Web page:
Useful for characters, writers and anyone:
It is extremely difficult to overcome a habit in one’s mind before one acts upon it. Those who try to change engage in a terrible inner fight in the internal realm. Further, whenever one fails to prevent the habitual action, it tends to cascade into a series of further habitual behavior, as if a dam has burst.
Essentially, we all have limited psychological capital that we can spend on battling with habitual attributes, and if we engage in the battle internally and lose, we will have squandered our complete reserves and have nothing left to stem the tide. Since we have lost spatially, we look toward time, toward our next psychological payday, usually the next calendar day, after a good night’s sleep. But until then, we simply stand back and engage in the habitual behavior, which actually reenforces it beyond its strength in the original battle, making it all the more difficult to overcome it the next day.
A better way is to move the battle to the external realm, allow the first instance of a bad habit to occur and then battle the second from happening. While an alcoholic or overeater may say the first drink leads to a binge, it is my opinion, based on narrative psychology, that only happens because all the power to resist was already spent in the internal battle.
Habits cannot be broken – the carry too much inertia. Rather, they must be diminished and diluted until they cease to be a force at play, dissolving back into the psychological stew from which they originally emerged. To this end, do not battle the first instance internally, but the second instance externally. By giving in, the habit plays itself out in the first instance before it has become a compulsion. Holding back and battling it just puts up a dam that will ultimately be breached, creating a far more powerful flood that does far more psychological damage, limiting further ability to resist.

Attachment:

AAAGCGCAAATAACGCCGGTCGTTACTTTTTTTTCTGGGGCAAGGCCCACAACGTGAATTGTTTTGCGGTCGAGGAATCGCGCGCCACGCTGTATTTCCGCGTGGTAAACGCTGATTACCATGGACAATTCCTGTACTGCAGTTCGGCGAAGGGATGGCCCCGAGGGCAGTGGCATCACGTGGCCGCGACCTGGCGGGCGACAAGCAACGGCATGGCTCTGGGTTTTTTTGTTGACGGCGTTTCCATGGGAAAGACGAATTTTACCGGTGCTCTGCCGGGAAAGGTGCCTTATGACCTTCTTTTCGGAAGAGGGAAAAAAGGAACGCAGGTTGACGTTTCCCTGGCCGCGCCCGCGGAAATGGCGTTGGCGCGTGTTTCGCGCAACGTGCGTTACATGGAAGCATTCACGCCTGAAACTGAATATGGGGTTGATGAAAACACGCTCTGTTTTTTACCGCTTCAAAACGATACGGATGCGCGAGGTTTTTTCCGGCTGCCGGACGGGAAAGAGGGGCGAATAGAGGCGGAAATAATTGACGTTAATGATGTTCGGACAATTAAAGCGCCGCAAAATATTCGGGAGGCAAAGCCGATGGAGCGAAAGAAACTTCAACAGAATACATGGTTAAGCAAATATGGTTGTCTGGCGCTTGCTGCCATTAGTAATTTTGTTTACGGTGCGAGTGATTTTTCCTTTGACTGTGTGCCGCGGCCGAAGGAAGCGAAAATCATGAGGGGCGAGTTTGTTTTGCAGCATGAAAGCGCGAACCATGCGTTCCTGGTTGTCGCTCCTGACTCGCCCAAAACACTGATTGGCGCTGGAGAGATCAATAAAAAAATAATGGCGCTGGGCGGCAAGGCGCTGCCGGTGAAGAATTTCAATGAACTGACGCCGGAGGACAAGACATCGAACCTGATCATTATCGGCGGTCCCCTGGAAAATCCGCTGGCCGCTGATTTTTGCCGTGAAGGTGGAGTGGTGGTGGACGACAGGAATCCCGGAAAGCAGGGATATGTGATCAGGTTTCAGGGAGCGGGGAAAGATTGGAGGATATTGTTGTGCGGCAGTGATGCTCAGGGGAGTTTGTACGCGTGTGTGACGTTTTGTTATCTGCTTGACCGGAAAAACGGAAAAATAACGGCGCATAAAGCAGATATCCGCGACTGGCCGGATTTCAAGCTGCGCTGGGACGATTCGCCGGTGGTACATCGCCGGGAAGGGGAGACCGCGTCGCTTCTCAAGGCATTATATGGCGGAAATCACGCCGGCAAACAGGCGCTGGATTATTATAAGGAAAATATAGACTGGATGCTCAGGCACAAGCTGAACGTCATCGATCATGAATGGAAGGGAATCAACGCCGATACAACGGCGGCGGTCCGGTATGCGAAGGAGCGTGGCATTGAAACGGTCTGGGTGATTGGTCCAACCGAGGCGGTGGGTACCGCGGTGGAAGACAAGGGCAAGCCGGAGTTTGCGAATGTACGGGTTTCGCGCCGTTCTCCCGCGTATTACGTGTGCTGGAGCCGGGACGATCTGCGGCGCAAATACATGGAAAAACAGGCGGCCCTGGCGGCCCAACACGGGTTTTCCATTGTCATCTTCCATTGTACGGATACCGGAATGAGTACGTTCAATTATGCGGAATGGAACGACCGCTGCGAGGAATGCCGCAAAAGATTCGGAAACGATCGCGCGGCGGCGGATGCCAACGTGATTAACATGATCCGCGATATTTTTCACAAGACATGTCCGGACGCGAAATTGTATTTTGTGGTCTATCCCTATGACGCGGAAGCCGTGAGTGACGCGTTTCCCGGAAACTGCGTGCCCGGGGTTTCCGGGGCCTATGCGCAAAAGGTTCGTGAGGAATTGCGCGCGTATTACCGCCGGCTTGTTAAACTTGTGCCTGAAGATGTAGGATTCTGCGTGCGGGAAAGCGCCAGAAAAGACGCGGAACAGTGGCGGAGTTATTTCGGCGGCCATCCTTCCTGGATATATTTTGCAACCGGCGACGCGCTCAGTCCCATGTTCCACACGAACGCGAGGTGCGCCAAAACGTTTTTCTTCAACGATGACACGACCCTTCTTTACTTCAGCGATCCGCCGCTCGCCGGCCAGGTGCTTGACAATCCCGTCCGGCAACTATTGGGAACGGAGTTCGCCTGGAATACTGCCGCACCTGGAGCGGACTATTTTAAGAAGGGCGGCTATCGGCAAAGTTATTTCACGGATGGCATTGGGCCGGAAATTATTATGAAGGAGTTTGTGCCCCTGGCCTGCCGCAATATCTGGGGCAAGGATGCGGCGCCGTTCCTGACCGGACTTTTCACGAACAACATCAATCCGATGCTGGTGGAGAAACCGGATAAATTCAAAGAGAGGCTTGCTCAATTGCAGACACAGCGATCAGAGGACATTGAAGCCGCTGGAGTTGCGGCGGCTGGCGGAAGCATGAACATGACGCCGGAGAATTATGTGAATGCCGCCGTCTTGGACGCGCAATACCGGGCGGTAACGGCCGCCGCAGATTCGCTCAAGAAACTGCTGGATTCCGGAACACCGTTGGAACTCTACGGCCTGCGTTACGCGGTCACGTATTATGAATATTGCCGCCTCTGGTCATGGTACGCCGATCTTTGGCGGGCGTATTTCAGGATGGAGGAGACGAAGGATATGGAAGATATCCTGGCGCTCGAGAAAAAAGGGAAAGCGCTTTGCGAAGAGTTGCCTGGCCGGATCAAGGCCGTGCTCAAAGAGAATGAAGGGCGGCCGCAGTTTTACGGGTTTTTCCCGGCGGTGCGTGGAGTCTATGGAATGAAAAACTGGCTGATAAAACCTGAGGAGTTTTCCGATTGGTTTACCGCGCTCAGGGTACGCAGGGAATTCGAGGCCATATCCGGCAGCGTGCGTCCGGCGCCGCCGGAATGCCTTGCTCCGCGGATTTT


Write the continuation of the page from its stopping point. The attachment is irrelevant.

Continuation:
Let the first instance happen, then fight the second. While you won’t always be successful, you will have a greater statistical degree of success, eventually leading to the gradual establishment of a new habitual pattern that hinders the original behavior rather than reenforcing it.
For characters, examine these struggles; for writers, use this method to get your work written, for everyone else, use it to clean up your act to your personal level of self-comfort.